If you can wiggle your little toe it will not show on your motor scores, but you will have motor function.

    The quote makes perfect sense to me.
    Solan,

    Thanks for trying.

    Motor strength is graded on a scale of 0-5. When people cannot move a specified muscle on command at all, that is a score of 0. If they can move the muscle slightly against no resistance, so that it can be felt but not necessarily seen, that is a score of 1. If the movement can be seen, the score is 2. If the movement can oppose gravity, the score is 3. By the way, for the legs, that is quite a lot of strength, since the leg is heavy. If the movement can oppose manual resistance in addition to gravity, the score is 4. If the strength of the muscle is normal, the score is 5.

    In the case of the person in the video, that person is able to move his legs when walking but cannot move individual muscles when lying down. I have not checked for this specific subject but many of the subjects that are able to walk at KLS IV have 0 motor scores in their major leg muscles. For example, if the subject is lying on his back in a bed and we ask him to lift his leg from the hip, he cannot. If we push him to the left side, bend his right leg, and ask him to straighten his right leg, he is not able to do so. Or, if we ask him to flex his ankles up and down, he cannot. Or, if we ask him to wiggle his toes, he cannot. By the way, those are the five muscle groups that we test for the motor scores in the legs.

    We were surprised to find this. Of course, some subjects are able to move some muscles in their legs if they wiggle around and get spasms going. However, if we ask them to move specific muscles without any sensory activation, they cannot. We think that this is because they are activating the central pattern generator when they are walking. The central pattern generator is located in the lower spinal cord and contains programs for walking, trotting, running, etc. In order for the program to run, it must get sensory feedback from the legs. Note that sensory feedback is going to the CPG but not necessarily to the brain. Once the walking motion is started, the person can take step after step after step, each step activating the next step. They have to get it going and sensory feedback is needed.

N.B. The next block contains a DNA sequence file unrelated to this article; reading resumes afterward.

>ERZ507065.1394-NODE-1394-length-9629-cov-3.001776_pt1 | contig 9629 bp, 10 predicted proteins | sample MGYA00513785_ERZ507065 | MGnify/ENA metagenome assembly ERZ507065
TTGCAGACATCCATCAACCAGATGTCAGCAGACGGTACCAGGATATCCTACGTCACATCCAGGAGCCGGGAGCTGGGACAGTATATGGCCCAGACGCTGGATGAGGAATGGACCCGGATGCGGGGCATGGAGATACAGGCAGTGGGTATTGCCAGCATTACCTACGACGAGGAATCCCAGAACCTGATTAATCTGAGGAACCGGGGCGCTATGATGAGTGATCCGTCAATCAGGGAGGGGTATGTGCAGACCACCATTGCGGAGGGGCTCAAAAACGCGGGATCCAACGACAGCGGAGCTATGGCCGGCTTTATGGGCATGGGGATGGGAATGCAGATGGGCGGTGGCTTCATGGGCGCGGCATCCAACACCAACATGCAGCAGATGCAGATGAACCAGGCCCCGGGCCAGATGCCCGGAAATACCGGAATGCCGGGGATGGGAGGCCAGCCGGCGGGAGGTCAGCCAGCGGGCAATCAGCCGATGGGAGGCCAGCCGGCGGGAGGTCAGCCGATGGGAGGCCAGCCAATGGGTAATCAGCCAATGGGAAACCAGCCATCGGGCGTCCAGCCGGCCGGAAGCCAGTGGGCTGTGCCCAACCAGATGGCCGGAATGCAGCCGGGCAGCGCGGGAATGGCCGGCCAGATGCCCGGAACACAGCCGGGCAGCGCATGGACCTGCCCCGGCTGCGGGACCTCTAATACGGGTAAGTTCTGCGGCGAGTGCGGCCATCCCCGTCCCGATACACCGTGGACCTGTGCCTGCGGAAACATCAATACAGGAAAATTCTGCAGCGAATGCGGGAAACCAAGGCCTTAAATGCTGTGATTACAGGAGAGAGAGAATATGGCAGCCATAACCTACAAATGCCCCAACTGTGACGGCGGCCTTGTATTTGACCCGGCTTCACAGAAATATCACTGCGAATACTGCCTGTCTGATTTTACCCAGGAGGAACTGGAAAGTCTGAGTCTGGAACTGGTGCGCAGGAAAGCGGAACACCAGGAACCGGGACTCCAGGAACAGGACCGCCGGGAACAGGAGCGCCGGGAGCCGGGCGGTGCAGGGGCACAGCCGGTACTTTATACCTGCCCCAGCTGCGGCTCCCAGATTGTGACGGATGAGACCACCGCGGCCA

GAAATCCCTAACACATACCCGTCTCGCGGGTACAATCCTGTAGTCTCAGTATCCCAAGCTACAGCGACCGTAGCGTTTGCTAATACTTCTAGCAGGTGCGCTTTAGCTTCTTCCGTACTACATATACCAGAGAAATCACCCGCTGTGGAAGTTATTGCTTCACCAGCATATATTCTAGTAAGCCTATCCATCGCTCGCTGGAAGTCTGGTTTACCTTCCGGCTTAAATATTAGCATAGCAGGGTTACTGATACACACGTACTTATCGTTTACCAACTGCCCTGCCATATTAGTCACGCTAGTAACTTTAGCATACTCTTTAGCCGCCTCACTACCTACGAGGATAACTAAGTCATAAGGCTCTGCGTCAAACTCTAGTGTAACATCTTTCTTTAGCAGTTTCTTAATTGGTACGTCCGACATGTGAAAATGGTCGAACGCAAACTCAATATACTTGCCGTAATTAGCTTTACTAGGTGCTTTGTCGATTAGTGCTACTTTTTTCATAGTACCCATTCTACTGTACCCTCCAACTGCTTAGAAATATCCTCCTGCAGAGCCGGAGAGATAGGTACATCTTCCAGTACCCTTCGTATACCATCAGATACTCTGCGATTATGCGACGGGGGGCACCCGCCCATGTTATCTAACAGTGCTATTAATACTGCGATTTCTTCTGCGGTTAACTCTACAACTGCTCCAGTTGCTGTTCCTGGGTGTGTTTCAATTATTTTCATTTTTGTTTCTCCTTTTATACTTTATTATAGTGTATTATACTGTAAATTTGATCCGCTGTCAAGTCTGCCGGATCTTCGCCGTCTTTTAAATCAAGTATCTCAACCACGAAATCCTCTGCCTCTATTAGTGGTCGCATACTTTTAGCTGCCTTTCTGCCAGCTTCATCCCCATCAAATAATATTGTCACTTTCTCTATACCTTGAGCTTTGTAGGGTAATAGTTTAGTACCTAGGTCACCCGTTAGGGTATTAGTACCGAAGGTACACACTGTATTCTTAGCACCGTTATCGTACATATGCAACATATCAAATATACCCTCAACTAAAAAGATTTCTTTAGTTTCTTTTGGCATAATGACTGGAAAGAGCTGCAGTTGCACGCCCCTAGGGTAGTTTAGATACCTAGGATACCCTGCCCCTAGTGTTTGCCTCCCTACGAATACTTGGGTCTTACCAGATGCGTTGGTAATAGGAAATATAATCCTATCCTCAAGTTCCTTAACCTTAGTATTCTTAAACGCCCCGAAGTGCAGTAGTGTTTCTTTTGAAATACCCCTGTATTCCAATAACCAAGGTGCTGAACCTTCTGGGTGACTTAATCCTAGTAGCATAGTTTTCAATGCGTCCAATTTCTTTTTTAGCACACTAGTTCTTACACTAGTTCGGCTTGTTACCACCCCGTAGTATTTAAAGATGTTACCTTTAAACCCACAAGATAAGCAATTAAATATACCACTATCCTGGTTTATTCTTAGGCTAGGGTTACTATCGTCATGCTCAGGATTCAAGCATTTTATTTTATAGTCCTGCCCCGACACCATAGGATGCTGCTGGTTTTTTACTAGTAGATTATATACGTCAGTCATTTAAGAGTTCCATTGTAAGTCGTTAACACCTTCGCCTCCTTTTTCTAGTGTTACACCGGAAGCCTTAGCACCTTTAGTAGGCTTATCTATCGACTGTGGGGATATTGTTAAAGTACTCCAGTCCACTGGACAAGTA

The concept that people with spinal cord injury walk with their CPG is not new. Many people who recover walking after spinal cord injury do not have strong voluntary control of their muscles. Nevertheless, they are able to walk and often for long distances with minimal help. Many people who are able walk do not have feelings in their feet or lower legs. By the way, I am presenting our observations and learning from them. I was not expecting this finding. Incidentally, the doctors at Kunming have been documenting the walking with electromyography as well. The subjects do show electromyographical activation of muscles when they are walking, so it is not just a trick that they are employing.

    I can understand that some people are confused but I am also puzzled by why the concept of activating CPG is so difficult for people to understand. After all, most people with spinal cord injury know what a spasm is. Spasms can be very strong. For example, leg spasms or multi-point movements that can be activated when people are being pushed in a wheelchair over cobblestone. Their legs often go rigid. Stepping motions can be activated by simply stimulating the L2 spinal cord. This has been shown many times now. I think that this is the beginning of walking. People are able to activate walking of their legs voluntarily even though they cannot move individual muscles.

    We want to document this unexpected phenomenon. We hypothesize that this occurs more frequently in subjects that we have transplanted umbilical cord blood mononuclear cells into but this hypothesis now needs to be confirmed in a phase III trial where we can compare transplanted subjects with non-transplanted subjects. We are also hopeful that we will eventually find some recovery of motor and sensory scores in the patients. We have not even collected 12 month followup data on many of the subjects. If the fiber bundles that we saw in the Hong Kong trial represent axonal growth, most of the subjects did not have growth across the injury side until 12 months. It is simply to early to conclude that the people will not get motor and sensory function. That is why we have asked the subjects whether or not we can follow them for another year.

    This is what doing Phase II trials are all about. We keep your eyes open and learn from what the subjects are doing.

    Wise.
    Last edited by Wise Young; 02-10-2013 at 09:27 AM.

  7. #1617
    Wise,

    I have a few questions for you.....

    1) When testing for voluntary motor scores in lying or sitting are you using the EMG? ie are we testing for the grade 1 scores? Or is the EMG only being used when stepping?